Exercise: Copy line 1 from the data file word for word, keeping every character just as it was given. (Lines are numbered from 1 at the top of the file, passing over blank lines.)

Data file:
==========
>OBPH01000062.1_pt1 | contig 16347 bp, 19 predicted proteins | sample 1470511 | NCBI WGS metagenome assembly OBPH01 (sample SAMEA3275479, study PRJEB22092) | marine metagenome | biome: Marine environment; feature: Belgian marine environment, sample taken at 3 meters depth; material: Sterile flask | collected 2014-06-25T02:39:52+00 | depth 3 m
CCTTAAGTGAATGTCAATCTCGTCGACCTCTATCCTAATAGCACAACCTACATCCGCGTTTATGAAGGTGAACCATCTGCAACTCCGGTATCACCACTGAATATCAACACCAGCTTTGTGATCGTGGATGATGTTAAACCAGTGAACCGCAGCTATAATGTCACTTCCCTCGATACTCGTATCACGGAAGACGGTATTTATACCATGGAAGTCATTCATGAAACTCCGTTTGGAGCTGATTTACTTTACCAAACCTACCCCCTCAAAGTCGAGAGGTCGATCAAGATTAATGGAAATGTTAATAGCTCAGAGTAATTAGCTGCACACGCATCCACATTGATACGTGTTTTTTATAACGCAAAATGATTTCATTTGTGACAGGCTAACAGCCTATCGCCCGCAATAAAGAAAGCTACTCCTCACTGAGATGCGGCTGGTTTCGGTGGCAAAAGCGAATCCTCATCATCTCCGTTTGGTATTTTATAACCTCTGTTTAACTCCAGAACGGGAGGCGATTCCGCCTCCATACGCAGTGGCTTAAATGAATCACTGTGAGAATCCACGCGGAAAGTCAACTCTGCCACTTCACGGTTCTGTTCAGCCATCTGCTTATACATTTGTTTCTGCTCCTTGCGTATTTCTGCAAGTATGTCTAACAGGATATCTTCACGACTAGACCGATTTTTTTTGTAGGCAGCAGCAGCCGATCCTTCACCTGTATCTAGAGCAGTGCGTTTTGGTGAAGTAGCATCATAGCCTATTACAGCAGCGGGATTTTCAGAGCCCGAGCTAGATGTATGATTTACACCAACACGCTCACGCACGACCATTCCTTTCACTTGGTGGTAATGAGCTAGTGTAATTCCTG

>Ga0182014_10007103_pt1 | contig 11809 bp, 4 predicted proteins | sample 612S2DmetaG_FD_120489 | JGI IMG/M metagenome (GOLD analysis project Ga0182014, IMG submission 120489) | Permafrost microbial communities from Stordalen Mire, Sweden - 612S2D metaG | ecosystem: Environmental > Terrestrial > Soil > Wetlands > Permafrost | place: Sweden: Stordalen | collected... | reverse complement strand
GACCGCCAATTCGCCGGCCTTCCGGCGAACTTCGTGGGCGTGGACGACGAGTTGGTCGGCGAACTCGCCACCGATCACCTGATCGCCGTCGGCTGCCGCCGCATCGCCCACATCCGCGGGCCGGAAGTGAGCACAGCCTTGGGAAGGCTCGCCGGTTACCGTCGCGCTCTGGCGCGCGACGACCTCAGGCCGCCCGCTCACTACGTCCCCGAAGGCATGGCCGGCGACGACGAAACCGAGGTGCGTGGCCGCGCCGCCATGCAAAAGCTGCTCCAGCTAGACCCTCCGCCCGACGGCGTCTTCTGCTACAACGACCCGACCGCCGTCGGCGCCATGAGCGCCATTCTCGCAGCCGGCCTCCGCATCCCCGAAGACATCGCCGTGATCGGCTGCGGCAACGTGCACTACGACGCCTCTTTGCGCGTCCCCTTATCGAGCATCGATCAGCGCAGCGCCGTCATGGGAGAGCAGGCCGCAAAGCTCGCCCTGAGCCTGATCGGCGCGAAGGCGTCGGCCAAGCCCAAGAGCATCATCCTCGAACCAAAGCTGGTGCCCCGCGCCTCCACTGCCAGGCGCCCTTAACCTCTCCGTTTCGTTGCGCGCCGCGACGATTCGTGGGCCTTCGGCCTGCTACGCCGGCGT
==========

>OBPH01000062.1_pt1 | contig 16347 bp, 19 predicted proteins | sample 1470511 | NCBI WGS metagenome assembly OBPH01 (sample SAMEA3275479, study PRJEB22092) | marine metagenome | biome: Marine environment; feature: Belgian marine environment, sample taken at 3 meters depth; material: Sterile flask | collected 2014-06-25T02:39:52+00 | depth 3 m